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Chapter 12. Law. The Social Psychology of Evidence. Overview of the American Criminal Justice System. Eyewitness Testimony. How accurate are eyewitness accounts? Three conclusions about eyewitness testimony: Eyewitnesses are imperfect.

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Chapter 12

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Chapter 12

Chapter 12


The social psychology of evidence

The Social Psychology of Evidence

Overview of the american criminal justice system

Overview of the American Criminal Justice System

Eyewitness testimony

Eyewitness Testimony

  • How accurate are eyewitness accounts?

  • Three conclusions about eyewitness testimony:

    • Eyewitnesses are imperfect.

    • Certain personal and situational factors systematically influence eyewitness’ performance.

    • Judges, juries, and lawyers are not well informed about these factors.

Eyewitness testimony acquisition

Eyewitness Testimony: Acquisition

  • Refers to the witness’s perceptions at the time of the event in question.

  • Factors influencing acquisition:

    • One’s emotional state

    • Weapon-focus effect

    • Cross-race identification bias

Eyewitness testimony storage

Eyewitness Testimony: Storage

  • Refers to getting the information into memory to avoid forgetting.

  • Memory for faces and events tends to decline over time.

  • But, not all memories fade over time.

    • However, the “purity” of the memory can be influenced by postevent information.

Eyewitness testimony storage cont

Eyewitness Testimony: Storage (cont.)

  • Misinformation Effect: The tendency for false postevent information to become integrated into people’s memory of an event.

  • If adults can be misled by postevent information, what about children?

    • Repetition, misinformation, and leading questions can bias a child’s report, particularly for preschoolers.

Biasing eyewitness reports with loaded questions

Biasing Eyewitness Reports With Loaded Questions

Eyewitness testimony retrieval

Eyewitness Testimony: Retrieval

  • Refers to pulling the information out of storage when needed.

  • Factors affecting identification performance:

    • Lineup construction

    • Lineup instructions to the witness

    • Format of the lineup

    • Familiarity-induced biases

Courtroom testimony of eyewitnesses

Courtroom Testimony of Eyewitnesses

  • Eyewitness testimony in court is persuasive and not easy to evaluate.

  • Why do jurors often overestimate the accuracy of eyewitnesses?

    • Lack knowledge about human memory.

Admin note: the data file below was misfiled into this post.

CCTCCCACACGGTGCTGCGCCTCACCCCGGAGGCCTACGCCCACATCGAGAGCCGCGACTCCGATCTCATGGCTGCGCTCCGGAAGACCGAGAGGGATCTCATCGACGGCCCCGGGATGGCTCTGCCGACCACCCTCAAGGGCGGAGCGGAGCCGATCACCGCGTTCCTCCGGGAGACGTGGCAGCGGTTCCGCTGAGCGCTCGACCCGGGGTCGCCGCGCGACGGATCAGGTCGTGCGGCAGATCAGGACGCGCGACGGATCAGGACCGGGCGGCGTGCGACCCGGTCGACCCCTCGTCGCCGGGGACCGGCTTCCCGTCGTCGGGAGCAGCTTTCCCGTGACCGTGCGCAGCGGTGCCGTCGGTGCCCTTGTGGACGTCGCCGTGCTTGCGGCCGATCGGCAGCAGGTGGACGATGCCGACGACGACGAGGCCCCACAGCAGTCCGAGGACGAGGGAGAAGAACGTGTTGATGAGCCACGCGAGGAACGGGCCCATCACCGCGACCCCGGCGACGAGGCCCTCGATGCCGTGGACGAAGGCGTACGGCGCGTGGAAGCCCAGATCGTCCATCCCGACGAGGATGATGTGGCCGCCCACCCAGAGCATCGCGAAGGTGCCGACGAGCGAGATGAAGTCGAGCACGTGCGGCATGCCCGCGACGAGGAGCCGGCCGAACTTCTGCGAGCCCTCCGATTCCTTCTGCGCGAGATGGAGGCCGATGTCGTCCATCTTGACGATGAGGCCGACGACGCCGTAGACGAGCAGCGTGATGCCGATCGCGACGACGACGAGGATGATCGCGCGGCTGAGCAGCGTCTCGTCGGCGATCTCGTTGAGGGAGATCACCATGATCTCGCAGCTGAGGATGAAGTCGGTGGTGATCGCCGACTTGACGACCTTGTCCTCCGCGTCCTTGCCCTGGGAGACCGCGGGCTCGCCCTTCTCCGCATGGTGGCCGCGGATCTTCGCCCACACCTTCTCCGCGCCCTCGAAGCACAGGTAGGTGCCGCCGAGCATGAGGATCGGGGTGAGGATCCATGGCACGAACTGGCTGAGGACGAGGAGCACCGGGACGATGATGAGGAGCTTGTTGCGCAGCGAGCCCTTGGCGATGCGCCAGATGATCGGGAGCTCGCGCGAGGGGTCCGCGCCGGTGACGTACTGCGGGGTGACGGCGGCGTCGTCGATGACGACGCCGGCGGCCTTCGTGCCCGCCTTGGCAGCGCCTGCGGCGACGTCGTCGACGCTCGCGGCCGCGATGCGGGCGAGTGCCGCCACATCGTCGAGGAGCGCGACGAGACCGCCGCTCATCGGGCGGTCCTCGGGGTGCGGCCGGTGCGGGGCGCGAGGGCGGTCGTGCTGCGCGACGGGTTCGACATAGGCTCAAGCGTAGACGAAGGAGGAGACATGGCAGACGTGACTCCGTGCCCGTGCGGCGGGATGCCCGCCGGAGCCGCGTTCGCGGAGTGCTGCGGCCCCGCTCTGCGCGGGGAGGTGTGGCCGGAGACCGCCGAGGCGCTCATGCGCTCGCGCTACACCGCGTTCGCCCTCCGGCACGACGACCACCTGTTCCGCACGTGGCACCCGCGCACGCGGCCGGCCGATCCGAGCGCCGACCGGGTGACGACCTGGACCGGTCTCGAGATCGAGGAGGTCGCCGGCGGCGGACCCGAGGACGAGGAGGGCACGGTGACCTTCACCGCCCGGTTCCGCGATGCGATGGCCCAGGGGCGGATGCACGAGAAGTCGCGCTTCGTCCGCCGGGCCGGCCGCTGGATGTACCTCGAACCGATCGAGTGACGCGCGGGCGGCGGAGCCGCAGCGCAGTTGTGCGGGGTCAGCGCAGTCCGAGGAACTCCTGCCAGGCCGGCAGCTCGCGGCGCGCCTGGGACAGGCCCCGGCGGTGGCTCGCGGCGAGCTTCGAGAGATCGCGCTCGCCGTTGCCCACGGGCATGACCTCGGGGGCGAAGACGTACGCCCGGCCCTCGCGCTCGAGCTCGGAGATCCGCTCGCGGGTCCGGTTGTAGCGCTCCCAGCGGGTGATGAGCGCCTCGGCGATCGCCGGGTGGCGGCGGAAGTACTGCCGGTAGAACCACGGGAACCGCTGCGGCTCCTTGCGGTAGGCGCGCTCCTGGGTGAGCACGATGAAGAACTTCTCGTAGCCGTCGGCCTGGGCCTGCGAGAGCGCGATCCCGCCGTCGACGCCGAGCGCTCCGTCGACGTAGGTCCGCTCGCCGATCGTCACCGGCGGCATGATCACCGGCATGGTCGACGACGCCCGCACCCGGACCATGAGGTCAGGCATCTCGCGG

• Base judgments largely on witness’s confidence.

Morphing composite faces to catch a thief

Morphing Composite Faces to Catch a Thief

Effects of lineup and instructions on false identifications

Effects of Lineup and Instructions on False Identifications

The biasing effects of post identification feedback

The Biasing Effects of Post-Identification Feedback

Improving eyewitness justice

Improving Eyewitness Justice

  • Educate judges and juries about the science so they can better evaluate eyewitnesses who testify in court.

  • Make eyewitness identification evidence itself more accurate.

What eyewitness experts say in court

What Eyewitness Experts Say in Court

What eyewitness experts say in court1

What Eyewitness Experts Say in Court

The psychology of lie detection

The Psychology of Lie-Detection

  • Polygraph: A mechanical instrument that records physiological arousal from multiple channels.

  • Do the lie-detector tests really work?

    • Truthful people often fail the test.

    • The test can be faked by artificially inflating arousal responses to “innocent” questions.

Approaches to police interrogations

Approaches to Police Interrogations

  • Pressure the suspect into submission by expressing certainty of his or her guilt.

  • Befriend the suspect.

The nine steps of interrogation

The Nine Steps of Interrogation

False confessions

False Confessions

  • May confess merely to escape a bad situation.

  • Internalization can lead innocent suspects to believe they might be guilty of the crime.

  • Two factors can increase the risk of false confessions:

    • Lack of a clear memory of the event in question

    • Presentation of false evidence

Factors that produce false confessions

Factors That Produce False Confessions

Do guilty expectations produce false confessions

Do Guilty Expectations Produce False Confessions?

Confessions and the jury an attributional dilemma

Confessions and the Jury:An Attributional Dilemma

  • Juries are powerfully influenced by evidence of a confession, even if the confession was coerced.

    • Fundamental attribution error revisited.

  • A jury’s reaction can be influenced by how confession evidence is presented.

Jury decision making

Jury Decision Making

Jury selection

Jury Selection

  • Voir dire is the pretrial examination of prospective jurors by the judge or opposing lawyers to uncover signs of bias.

  • A peremptory challenge is a means by which lawyers can exclude a limited number of prospective jurors without the judge’s approval.

Trial lawyers as intuitive psychologists

Trial Lawyers as Intuitive Psychologists

  • As far as trial practice is concerned, how-to books claim that the astute lawyer can predict a juror’s verdict by his or her gender, race, age, ethnic background, and other simple demographics.

Scientific jury selection

Scientific Jury Selection